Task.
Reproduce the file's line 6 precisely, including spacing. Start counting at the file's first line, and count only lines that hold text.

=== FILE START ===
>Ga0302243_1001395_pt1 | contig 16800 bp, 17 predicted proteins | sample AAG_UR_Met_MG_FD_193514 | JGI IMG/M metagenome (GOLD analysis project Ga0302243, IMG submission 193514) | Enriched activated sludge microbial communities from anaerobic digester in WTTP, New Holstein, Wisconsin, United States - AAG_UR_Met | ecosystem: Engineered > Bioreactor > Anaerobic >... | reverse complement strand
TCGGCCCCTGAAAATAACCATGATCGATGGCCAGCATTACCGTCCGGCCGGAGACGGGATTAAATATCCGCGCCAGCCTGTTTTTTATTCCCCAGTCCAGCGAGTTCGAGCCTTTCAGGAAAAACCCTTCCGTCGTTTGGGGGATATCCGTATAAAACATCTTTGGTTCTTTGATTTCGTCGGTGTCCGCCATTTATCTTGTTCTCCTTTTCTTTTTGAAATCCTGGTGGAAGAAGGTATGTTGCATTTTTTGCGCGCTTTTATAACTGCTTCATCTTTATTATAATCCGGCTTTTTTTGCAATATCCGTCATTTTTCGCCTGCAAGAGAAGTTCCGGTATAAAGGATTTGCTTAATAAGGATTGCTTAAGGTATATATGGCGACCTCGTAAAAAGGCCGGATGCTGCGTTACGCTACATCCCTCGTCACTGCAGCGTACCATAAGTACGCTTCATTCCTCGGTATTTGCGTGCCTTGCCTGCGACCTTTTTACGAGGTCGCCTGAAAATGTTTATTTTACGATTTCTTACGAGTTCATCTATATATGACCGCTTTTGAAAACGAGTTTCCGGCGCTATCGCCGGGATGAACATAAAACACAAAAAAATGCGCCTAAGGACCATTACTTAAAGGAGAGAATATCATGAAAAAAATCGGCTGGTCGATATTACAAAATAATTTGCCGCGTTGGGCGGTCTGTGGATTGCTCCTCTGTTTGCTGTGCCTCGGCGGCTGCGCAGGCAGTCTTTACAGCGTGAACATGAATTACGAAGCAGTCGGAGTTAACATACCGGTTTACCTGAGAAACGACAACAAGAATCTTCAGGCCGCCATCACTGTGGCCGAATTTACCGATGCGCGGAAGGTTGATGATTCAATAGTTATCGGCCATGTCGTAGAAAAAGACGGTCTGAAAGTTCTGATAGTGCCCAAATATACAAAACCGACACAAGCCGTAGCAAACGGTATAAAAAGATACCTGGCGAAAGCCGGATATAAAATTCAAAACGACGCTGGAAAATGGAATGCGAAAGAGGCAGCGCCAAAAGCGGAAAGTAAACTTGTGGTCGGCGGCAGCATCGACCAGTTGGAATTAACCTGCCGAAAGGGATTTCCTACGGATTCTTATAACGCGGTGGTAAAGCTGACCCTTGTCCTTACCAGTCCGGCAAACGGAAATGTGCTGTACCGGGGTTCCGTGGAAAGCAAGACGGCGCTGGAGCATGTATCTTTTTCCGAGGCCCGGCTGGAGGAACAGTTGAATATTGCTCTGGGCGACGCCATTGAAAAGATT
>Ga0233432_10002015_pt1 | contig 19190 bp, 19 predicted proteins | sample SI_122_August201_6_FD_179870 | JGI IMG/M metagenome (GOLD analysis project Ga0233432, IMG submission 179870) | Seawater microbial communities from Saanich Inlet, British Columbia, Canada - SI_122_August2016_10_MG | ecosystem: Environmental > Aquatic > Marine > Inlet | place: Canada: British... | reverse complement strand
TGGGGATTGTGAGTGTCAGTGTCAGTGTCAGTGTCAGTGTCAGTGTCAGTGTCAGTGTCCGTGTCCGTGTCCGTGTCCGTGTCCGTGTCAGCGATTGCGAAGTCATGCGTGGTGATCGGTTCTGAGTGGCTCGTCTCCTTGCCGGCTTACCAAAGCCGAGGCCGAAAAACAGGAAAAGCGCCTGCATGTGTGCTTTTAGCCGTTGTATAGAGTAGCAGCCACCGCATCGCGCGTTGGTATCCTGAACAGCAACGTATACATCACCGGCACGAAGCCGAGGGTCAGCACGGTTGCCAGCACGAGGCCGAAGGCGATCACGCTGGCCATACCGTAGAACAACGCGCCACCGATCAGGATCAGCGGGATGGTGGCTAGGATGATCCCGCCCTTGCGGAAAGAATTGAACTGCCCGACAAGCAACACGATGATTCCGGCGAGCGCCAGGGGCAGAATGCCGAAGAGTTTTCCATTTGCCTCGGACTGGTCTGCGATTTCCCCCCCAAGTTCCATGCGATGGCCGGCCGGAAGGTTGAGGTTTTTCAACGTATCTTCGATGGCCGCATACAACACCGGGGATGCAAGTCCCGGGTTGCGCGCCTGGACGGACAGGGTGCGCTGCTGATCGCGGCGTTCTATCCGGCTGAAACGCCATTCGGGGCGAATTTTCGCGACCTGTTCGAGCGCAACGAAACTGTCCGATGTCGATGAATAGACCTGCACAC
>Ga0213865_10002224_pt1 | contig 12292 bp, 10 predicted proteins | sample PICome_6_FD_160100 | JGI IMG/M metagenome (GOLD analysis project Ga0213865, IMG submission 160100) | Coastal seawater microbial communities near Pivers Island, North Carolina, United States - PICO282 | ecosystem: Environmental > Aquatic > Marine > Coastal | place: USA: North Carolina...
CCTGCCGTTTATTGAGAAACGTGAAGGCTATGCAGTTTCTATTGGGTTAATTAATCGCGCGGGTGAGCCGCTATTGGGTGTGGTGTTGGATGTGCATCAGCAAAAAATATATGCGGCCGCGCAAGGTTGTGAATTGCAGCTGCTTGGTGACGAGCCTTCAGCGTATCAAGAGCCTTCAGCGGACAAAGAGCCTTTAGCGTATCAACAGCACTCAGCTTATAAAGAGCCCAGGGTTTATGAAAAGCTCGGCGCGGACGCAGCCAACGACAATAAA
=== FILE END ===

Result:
CCTGCCGTTTATTGAGAAACGTGAAGGCTATGCAGTTTCTATTGGGTTAATTAATCGCGCGGGTGAGCCGCTATTGGGTGTGGTGTTGGATGTGCATCAGCAAAAAATATATGCGGCCGCGCAAGGTTGTGAATTGCAGCTGCTTGGTGACGAGCCTTCAGCGTATCAAGAGCCTTCAGCGGACAAAGAGCCTTTAGCGTATCAACAGCACTCAGCTTATAAAGAGCCCAGGGTTTATGAAAAGCTCGGCGCGGACGCAGCCAACGACAATAAA